Will housing stocks continue their epic run? The next few sessions may answer that question.
Statisticians at the Commerce Department release the industry’s most important numbers at 8:30 a.m. ET today: housing starts and building permits. Both have been pushing their highest levels since June 2007, before the notorious crash.
Home Depot’s (HD) quarterly results are the other big item on the agenda. Last quarter the construction-supply giant tried to warn that tariffs would hurt its business. Revenue also missed, but investors optimistic about real estate ignored the negativity drove the stock to record highs.
After all, the broader fundamentals keep getting better. Consider these various reports since the summer:
- September 9: Real-estate website Zillow predicted the U.S. will have a housing shortage until at least 2022.
- September 23: Mortgage analysts at CoreLogic estimated that Americans’ equity in their homes rose 5 percent in the previous year. Fewer than 4 percent of mortgages are now underwater.
- October 15: Realtor.com said inventories are falling more quickly again after increasing for 1-1/2 years.
A combination of steady job growth and underbuilding after the 2008 subprime crisis is the main cause for the rebound. Then it got an extra boost when interest rates collapsed, lowering the average 30-year mortgage from almost 5 percent a year ago to 3.5 percent in early September. That translates into about $330 less in monthly payments on a $400,000 loan.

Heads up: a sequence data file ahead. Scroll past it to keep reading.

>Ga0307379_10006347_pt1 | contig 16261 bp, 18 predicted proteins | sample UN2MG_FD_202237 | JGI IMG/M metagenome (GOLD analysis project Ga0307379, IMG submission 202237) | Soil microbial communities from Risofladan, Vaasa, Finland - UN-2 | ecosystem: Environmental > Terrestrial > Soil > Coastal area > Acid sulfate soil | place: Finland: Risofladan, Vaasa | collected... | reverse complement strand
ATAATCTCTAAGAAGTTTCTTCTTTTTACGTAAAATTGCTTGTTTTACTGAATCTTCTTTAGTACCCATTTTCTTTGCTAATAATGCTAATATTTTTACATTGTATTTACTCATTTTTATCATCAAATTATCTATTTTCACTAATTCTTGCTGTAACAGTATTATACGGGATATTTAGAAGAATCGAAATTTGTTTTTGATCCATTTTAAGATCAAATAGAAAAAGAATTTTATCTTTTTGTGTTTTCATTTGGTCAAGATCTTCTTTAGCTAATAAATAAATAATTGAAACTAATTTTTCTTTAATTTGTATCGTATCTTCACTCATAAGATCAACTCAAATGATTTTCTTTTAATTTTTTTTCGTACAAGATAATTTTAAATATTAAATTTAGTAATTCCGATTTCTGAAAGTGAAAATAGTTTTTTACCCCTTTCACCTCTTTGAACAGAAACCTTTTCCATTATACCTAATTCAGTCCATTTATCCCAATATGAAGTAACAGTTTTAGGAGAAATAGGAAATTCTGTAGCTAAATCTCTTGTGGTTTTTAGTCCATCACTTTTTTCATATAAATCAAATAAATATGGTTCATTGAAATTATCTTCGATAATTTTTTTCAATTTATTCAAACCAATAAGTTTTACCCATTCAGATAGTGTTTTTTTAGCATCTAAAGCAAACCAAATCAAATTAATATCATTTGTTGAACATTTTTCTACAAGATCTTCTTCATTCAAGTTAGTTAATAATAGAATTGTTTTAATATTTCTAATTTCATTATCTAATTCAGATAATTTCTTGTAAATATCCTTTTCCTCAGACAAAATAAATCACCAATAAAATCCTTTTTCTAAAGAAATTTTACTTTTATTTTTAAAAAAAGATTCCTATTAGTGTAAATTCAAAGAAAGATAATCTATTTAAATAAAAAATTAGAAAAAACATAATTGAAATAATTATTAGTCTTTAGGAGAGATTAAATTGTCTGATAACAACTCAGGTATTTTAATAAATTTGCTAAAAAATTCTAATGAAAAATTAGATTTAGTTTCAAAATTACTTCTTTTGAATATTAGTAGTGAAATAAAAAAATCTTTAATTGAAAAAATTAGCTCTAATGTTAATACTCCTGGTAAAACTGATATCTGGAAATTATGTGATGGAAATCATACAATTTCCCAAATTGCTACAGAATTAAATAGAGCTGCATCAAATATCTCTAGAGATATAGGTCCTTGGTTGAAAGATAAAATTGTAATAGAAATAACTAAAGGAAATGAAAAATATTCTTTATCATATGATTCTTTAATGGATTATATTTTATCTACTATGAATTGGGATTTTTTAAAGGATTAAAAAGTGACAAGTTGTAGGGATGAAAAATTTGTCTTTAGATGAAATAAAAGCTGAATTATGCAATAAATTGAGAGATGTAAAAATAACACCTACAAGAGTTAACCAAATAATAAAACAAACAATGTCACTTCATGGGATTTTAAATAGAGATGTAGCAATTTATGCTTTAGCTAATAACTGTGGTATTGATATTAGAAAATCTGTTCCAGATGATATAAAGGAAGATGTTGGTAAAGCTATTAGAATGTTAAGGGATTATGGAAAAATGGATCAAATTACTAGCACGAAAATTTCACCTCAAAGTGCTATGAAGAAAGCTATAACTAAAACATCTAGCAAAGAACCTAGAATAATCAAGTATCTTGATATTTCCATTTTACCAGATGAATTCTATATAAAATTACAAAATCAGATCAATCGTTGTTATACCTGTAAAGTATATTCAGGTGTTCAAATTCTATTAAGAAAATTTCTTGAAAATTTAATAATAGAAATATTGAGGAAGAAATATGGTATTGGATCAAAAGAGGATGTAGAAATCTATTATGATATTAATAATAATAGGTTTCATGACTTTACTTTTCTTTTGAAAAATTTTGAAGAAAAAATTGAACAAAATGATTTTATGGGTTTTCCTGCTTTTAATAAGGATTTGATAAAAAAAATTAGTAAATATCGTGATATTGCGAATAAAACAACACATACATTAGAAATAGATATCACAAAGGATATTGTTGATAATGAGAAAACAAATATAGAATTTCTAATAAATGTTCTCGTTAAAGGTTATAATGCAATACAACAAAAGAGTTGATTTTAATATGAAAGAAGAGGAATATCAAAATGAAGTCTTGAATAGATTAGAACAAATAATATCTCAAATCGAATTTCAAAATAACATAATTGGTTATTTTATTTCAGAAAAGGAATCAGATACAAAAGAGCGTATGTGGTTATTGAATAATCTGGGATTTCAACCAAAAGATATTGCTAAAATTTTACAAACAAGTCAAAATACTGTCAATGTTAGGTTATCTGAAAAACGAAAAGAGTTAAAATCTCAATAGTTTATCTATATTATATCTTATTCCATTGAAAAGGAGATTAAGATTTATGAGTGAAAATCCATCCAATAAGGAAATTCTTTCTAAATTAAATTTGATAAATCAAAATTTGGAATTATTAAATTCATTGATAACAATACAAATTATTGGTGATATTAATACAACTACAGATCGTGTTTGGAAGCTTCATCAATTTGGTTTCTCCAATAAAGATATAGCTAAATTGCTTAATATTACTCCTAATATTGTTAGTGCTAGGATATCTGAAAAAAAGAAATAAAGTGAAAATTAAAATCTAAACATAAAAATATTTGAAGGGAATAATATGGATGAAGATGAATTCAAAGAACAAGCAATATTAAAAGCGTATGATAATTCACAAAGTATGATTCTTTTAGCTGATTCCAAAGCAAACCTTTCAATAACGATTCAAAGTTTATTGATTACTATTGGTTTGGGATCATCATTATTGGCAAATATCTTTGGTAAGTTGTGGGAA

Lowe’s, Existing Home Sales Follow
HD’s smaller rival, Lowe’s (LOW), follows with its quarterly results tomorrow morning. Then on Thursday, existing-home sales are due.
Aside from HD and LOW, most other companies in the sector have had strong results. D.R. Horton (DHI), for instance, gapped to new highs last week after the country’s biggest builder predicted better-than-expected sales in 2020. Lennar (LEN) and KB Home (KBH) also beat estimates in early October.
Household formation is the other big catalyst driving the housing market. While the financial crisis definitely held back millennials, they’re still the biggest generation in U.S. And they’ve already entered the key age bracket over 30 years when people generally buy homes. Most data shows that slowly, but surely, they’re following earlier trends.
That could make housing a hot topic as December approaches. Interest rates and supply are both low. Meanwhile demand is not only rising, it’s also backed by stronger finances thanks to a healthy job market and years of cautious lending. Will 2020 be the year Americans get excited about home again? We may have a better idea by the end of this week.